Recently, I visited the office of the Northampton Borough Municipal Authority. My friend, NBMA Manager Steve Kerbacher, gave me an interesting page of the authority’s history, taken from an anniversary booklet published by the authority. Most of our readers know the authority not only provides water for Northampton, but also to our friendly neighboring communities.
The document states:
Tim Hinkle was an outstanding student at Northampton High School. In this column, he chronicles the journey of his father, Mr. George Hinkle, from family farm to the Universal Atlas Cement Company, an odyssey of hard work and dedication.
Tim Hinkle writes:
Until the Atlas Cement Company, just east of Northampton, closed in 1982, we could hear men being paged over its public address system when we were out on our lawn or had the windows open on a cool spring or fall day. (We live near Northampton High School.)
In this column, Susan Kovach Nemith Hinkle, a former excellent student of this writer, “remembers” her father, Charles Nemith, a Nazareth High School athlete, U.S. Army Air Corps veteran and Penn Dixie Cement Company employee. He served the nation and was a dedicated cement worker.
Charles Nemith was born in 1924 to Rudolph and Mary Nemith in Penn Allen, Pa. He was the fourth child of 11, born to Austrian immigrants who moved to Penn Allen to work at Penn Dixie Plant 5. The family lived in what had been the original Penn Dixie office in Penn Allen.
In this fifth column in a continuing series, Susan Kovach Nemith Hinkle and her aunt, Freda Nemith Yandrisevits, recall when the family resided in a company home in Penn Allen. Family members were employed at the Penn Dixie Cement Company, which operated three plants in the Bath/Nazareth area.
Mr. Scott Rumfield was reared in Laurys Station and attended Parkland High School. His first employment was with a company that sealed swimming pools and reservoirs. He was paid $1.25 an hour in 1976.
In 1977 he joined the Lehigh Valley Refractors, a firm that laid heat-resistant bricks in cement kilns, glass plants and power plants.
Scott recalled, “We spent quite a bit of time traveling to jobs in New York, Virginia, Maryland, Ohio and wherever the work was. I liked the work removing and installing brick. We worked on some cement kilns with a length of over 500 feet.”
In this multi-column series, Susan Kovach Nemith Hinkle continues sharing memoirs of her mother, Ethel Kovach Nemith, who recalls the joys of her youth and the pride in residing in the “Concrete Borough” in the 1930s.
We continue the memoirs of Ethel Kovach Nemith, youngest child of immigrants Andrew and Zuzanna Kovach of Czechoslovakia:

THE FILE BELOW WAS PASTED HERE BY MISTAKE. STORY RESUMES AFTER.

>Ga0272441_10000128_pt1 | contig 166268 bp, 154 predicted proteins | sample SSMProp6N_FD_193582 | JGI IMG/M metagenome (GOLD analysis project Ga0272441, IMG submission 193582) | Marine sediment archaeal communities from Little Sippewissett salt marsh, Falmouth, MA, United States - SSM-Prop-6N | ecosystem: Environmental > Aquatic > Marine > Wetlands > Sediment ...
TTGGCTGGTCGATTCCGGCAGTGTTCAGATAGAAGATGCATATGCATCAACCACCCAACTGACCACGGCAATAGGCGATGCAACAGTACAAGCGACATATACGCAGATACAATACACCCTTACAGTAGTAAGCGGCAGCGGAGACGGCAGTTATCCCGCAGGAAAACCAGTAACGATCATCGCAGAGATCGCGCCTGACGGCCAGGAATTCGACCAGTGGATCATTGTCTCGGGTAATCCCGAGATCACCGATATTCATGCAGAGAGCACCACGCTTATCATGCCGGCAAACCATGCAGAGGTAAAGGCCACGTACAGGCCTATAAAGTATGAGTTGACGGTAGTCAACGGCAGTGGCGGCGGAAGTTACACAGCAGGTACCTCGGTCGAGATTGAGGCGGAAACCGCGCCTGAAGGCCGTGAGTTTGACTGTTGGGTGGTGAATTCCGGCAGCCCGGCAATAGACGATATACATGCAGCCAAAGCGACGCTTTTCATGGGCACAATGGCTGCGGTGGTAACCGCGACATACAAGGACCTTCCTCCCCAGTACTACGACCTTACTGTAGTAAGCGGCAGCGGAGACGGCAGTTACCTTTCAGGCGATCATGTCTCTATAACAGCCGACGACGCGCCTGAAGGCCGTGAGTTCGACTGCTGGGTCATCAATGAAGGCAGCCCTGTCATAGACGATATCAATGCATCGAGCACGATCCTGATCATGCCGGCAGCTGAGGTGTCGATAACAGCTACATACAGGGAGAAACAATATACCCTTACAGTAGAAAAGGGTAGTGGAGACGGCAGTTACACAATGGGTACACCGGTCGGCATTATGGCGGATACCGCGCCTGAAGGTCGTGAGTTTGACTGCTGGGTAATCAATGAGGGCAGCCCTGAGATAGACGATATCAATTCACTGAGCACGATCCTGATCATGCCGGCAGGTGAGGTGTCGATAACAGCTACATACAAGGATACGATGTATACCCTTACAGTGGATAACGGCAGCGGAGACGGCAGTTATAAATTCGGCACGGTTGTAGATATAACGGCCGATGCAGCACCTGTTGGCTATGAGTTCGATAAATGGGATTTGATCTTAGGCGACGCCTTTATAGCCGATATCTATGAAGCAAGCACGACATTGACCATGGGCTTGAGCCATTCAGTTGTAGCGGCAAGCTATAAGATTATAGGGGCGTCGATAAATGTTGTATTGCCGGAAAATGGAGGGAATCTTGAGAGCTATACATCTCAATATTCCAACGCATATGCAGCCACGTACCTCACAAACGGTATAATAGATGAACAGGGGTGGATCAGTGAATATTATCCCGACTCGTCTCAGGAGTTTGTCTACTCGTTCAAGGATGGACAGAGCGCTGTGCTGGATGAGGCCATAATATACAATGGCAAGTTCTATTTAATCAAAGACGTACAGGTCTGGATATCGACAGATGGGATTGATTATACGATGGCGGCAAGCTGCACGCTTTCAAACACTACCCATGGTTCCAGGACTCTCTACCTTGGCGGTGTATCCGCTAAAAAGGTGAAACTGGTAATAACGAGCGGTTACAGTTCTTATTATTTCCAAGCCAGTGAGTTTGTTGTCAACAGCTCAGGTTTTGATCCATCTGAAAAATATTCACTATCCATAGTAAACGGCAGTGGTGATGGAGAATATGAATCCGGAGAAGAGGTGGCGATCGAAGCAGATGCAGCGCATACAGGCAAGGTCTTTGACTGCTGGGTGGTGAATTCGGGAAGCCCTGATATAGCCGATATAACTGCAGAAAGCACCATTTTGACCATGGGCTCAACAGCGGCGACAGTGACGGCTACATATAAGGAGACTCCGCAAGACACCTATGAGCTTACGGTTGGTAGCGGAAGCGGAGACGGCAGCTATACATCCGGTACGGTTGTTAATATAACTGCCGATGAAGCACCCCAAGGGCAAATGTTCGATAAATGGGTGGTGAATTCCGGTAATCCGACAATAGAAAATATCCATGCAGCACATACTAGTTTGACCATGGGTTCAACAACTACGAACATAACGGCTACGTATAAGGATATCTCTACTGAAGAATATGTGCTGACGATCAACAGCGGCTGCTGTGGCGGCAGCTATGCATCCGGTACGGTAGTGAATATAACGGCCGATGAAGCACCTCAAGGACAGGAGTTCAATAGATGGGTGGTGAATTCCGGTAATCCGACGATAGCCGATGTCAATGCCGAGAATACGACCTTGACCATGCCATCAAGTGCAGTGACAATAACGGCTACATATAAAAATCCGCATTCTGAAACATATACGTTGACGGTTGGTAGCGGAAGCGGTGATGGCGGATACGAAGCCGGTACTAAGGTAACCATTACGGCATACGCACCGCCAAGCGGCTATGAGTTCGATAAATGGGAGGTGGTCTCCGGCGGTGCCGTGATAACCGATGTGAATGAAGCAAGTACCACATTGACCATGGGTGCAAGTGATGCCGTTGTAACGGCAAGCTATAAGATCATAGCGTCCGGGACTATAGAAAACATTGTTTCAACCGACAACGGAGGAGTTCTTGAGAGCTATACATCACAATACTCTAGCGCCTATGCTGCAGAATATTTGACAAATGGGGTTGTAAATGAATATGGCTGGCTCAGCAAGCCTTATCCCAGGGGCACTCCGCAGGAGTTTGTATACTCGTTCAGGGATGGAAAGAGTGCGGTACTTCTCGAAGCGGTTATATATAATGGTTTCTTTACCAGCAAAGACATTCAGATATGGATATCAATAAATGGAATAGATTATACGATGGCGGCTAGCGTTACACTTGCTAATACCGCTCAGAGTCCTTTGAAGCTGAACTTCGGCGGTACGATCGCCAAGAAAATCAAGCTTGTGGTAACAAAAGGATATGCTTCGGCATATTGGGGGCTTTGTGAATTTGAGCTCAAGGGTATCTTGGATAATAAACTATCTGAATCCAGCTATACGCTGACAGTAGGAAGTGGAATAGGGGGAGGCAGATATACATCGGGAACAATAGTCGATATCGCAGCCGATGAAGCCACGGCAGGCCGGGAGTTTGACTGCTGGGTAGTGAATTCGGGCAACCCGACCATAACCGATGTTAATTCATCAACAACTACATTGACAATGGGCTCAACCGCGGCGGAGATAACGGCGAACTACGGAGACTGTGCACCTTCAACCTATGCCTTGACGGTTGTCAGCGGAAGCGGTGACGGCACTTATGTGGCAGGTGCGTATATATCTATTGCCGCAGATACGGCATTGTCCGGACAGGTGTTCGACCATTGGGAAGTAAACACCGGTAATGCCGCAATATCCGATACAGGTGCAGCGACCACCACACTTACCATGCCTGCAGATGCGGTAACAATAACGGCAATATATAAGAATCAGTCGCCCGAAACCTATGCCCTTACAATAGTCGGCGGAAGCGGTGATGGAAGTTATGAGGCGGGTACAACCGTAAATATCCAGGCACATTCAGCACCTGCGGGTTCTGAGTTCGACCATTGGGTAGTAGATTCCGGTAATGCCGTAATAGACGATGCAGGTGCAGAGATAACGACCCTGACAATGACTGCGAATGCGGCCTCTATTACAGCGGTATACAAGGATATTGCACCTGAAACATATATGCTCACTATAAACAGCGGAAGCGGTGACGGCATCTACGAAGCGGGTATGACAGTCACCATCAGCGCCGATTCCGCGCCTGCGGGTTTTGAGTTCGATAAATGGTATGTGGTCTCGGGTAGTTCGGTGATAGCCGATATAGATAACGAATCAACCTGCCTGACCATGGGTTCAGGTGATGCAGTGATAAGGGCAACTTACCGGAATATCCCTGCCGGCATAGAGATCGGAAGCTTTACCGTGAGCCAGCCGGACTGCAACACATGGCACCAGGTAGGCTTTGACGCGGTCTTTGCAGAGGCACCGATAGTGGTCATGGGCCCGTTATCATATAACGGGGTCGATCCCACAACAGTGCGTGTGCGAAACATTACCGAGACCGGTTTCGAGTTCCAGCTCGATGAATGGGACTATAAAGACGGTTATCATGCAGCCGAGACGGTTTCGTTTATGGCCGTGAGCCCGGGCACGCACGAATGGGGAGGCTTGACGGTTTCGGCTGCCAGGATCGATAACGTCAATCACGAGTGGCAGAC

Since I was the youngest child and all my siblings were grown and married, my mother would take me along wherever she went.
I went to a lot of funerals and wakes with her. Death was a part of life — a natural life event.
In this third column, Susan Kovach Nemith Hinkle, a former excellent student of this writer, takes us back to life in Northampton as Ethel Kovach Nemith, her late mother, recalled family life in Northampton during the 1920s and ’30s.
Born March 1926 to immigrant parents Andrew and Zuzanna Kovach of Czechoslovakia, Ethel Kovach Nemith was the youngest child in the family. She was born eight years after her sister Madeline, who was highlighted in previous articles.
Here are Ethel’s memories of her small-town America experience:
Mr. Chris Fatzinger was reared in Allentown, graduating from William Allen High School in 1984. In 1993, Chris started his cement career with the famous Lone Star Cement Company in Nazareth.
He recalled, “I was hired by manager Don Grammes and started in the labor gang at Plant 3, later working in the quarry and then moving to the plant as a kiln burner. I learned many skills from the late John Bruch, who passed away on the job while working with me — a very sad and emotional memory.”
In this second column in a series, Susan Kovach Nemith Hinkle of Northampton continues writing about the experiences of her grandfather Andrew Kovach and his daughter, Madeline Kovach Kress, from Madeline’s memoirs.
Susan Hinkle: We are continuing Madeline Kovach Kress’ memoirs of her father and mother, Andrew and Zuzanna Kovach, immigrants from Czechoslovakia, and their small America experience.
Recently, I was contacted by Mrs. Susan Kovach Nemith Hinkle. Susan was an excellent student of this writer at Northampton High School. She discovered a treasure of letters and memoirs from her family’s history. They take us back to an era when immigrant families became an integral part of the American experience.
I requested she write down some of these cherished memories for our loyal readers. In the first column, Susan remembers her grandfather, Andrew Kovach, from memoirs written by his daughter, Madeline Kress Kovach. They are very interesting.